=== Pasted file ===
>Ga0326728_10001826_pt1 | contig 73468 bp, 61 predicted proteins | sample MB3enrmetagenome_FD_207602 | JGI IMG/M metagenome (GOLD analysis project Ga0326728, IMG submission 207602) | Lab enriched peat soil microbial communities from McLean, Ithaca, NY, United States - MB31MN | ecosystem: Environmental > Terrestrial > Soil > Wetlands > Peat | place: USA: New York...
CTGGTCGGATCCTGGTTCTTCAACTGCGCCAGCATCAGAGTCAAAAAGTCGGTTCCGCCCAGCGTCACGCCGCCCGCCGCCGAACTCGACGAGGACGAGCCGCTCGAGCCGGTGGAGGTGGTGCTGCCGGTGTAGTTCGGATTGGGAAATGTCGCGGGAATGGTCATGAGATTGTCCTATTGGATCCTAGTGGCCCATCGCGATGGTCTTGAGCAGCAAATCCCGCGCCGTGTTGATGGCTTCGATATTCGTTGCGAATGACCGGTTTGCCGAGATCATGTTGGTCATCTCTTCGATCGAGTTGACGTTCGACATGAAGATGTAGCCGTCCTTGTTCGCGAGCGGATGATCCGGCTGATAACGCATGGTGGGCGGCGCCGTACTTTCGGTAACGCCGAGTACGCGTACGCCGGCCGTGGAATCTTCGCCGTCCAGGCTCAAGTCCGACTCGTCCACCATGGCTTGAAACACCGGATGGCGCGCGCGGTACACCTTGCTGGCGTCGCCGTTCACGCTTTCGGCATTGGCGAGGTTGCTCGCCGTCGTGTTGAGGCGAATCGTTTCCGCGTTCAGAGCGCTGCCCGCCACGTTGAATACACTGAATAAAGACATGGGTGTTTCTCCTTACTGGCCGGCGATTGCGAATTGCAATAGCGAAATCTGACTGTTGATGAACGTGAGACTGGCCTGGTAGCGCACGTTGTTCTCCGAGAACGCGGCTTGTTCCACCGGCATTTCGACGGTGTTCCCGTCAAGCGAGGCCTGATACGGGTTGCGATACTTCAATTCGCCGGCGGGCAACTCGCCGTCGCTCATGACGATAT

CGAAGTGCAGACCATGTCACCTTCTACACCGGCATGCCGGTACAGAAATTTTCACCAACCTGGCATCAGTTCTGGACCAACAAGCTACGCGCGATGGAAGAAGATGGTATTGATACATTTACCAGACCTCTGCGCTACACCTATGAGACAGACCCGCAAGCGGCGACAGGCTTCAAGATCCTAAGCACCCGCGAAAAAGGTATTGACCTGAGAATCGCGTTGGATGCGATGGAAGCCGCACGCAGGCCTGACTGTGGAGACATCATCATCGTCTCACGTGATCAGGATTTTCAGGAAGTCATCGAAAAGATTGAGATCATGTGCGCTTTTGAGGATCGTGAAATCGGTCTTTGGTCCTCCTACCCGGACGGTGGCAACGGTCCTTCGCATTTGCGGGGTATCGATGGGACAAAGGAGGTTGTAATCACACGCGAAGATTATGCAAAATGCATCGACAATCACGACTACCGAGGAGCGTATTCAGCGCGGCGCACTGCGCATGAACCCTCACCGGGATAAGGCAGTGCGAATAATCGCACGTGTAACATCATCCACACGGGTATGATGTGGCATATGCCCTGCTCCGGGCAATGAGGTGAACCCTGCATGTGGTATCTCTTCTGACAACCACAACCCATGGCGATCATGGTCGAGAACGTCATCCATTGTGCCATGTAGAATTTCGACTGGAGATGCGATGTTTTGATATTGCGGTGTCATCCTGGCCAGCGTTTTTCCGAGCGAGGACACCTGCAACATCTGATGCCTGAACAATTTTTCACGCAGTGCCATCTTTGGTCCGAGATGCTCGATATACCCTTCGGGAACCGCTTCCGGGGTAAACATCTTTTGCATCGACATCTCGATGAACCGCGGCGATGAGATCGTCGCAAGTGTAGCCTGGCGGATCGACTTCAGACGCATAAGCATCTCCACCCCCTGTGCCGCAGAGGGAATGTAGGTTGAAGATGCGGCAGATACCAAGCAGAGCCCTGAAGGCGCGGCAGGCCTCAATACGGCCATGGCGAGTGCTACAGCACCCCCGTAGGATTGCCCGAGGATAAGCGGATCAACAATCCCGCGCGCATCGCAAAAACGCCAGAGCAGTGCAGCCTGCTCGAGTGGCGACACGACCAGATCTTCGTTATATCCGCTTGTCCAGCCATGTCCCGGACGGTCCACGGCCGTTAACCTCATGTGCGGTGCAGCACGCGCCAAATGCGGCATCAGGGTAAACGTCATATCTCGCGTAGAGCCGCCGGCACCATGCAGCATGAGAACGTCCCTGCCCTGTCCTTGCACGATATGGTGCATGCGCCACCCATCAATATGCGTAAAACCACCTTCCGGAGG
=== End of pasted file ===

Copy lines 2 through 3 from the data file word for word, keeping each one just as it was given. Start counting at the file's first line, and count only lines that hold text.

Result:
CTGGTCGGATCCTGGTTCTTCAACTGCGCCAGCATCAGAGTCAAAAAGTCGGTTCCGCCCAGCGTCACGCCGCCCGCCGCCGAACTCGACGAGGACGAGCCGCTCGAGCCGGTGGAGGTGGTGCTGCCGGTGTAGTTCGGATTGGGAAATGTCGCGGGAATGGTCATGAGATTGTCCTATTGGATCCTAGTGGCCCATCGCGATGGTCTTGAGCAGCAAATCCCGCGCCGTGTTGATGGCTTCGATATTCGTTGCGAATGACCGGTTTGCCGAGATCATGTTGGTCATCTCTTCGATCGAGTTGACGTTCGACATGAAGATGTAGCCGTCCTTGTTCGCGAGCGGATGATCCGGCTGATAACGCATGGTGGGCGGCGCCGTACTTTCGGTAACGCCGAGTACGCGTACGCCGGCCGTGGAATCTTCGCCGTCCAGGCTCAAGTCCGACTCGTCCACCATGGCTTGAAACACCGGATGGCGCGCGCGGTACACCTTGCTGGCGTCGCCGTTCACGCTTTCGGCATTGGCGAGGTTGCTCGCCGTCGTGTTGAGGCGAATCGTTTCCGCGTTCAGAGCGCTGCCCGCCACGTTGAATACACTGAATAAAGACATGGGTGTTTCTCCTTACTGGCCGGCGATTGCGAATTGCAATAGCGAAATCTGACTGTTGATGAACGTGAGACTGGCCTGGTAGCGCACGTTGTTCTCCGAGAACGCGGCTTGTTCCACCGGCATTTCGACGGTGTTCCCGTCAAGCGAGGCCTGATACGGGTTGCGATACTTCAATTCGCCGGCGGGCAACTCGCCGTCGCTCATGACGATAT

CGAAGTGCAGACCATGTCACCTTCTACACCGGCATGCCGGTACAGAAATTTTCACCAACCTGGCATCAGTTCTGGACCAACAAGCTACGCGCGATGGAAGAAGATGGTATTGATACATTTACCAGACCTCTGCGCTACACCTATGAGACAGACCCGCAAGCGGCGACAGGCTTCAAGATCCTAAGCACCCGCGAAAAAGGTATTGACCTGAGAATCGCGTTGGATGCGATGGAAGCCGCACGCAGGCCTGACTGTGGAGACATCATCATCGTCTCACGTGATCAGGATTTTCAGGAAGTCATCGAAAAGATTGAGATCATGTGCGCTTTTGAGGATCGTGAAATCGGTCTTTGGTCCTCCTACCCGGACGGTGGCAACGGTCCTTCGCATTTGCGGGGTATCGATGGGACAAAGGAGGTTGTAATCACACGCGAAGATTATGCAAAATGCATCGACAATCACGACTACCGAGGAGCGTATTCAGCGCGGCGCACTGCGCATGAACCCTCACCGGGATAAGGCAGTGCGAATAATCGCACGTGTAACATCATCCACACGGGTATGATGTGGCATATGCCCTGCTCCGGGCAATGAGGTGAACCCTGCATGTGGTATCTCTTCTGACAACCACAACCCATGGCGATCATGGTCGAGAACGTCATCCATTGTGCCATGTAGAATTTCGACTGGAGATGCGATGTTTTGATATTGCGGTGTCATCCTGGCCAGCGTTTTTCCGAGCGAGGACACCTGCAACATCTGATGCCTGAACAATTTTTCACGCAGTGCCATCTTTGGTCCGAGATGCTCGATATACCCTTCGGGAACCGCTTCCGGGGTAAACATCTTTTGCATCGACATCTCGATGAACCGCGGCGATGAGATCGTCGCAAGTGTAGCCTGGCGGATCGACTTCAGACGCATAAGCATCTCCACCCCCTGTGCCGCAGAGGGAATGTAGGTTGAAGATGCGGCAGATACCAAGCAGAGCCCTGAAGGCGCGGCAGGCCTCAATACGGCCATGGCGAGTGCTACAGCACCCCCGTAGGATTGCCCGAGGATAAGCGGATCAACAATCCCGCGCGCATCGCAAAAACGCCAGAGCAGTGCAGCCTGCTCGAGTGGCGACACGACCAGATCTTCGTTATATCCGCTTGTCCAGCCATGTCCCGGACGGTCCACGGCCGTTAACCTCATGTGCGGTGCAGCACGCGCCAAATGCGGCATCAGGGTAAACGTCATATCTCGCGTAGAGCCGCCGGCACCATGCAGCATGAGAACGTCCCTGCCCTGTCCTTGCACGATATGGTGCATGCGCCACCCATCAATATGCGTAAAACCACCTTCCGGAGG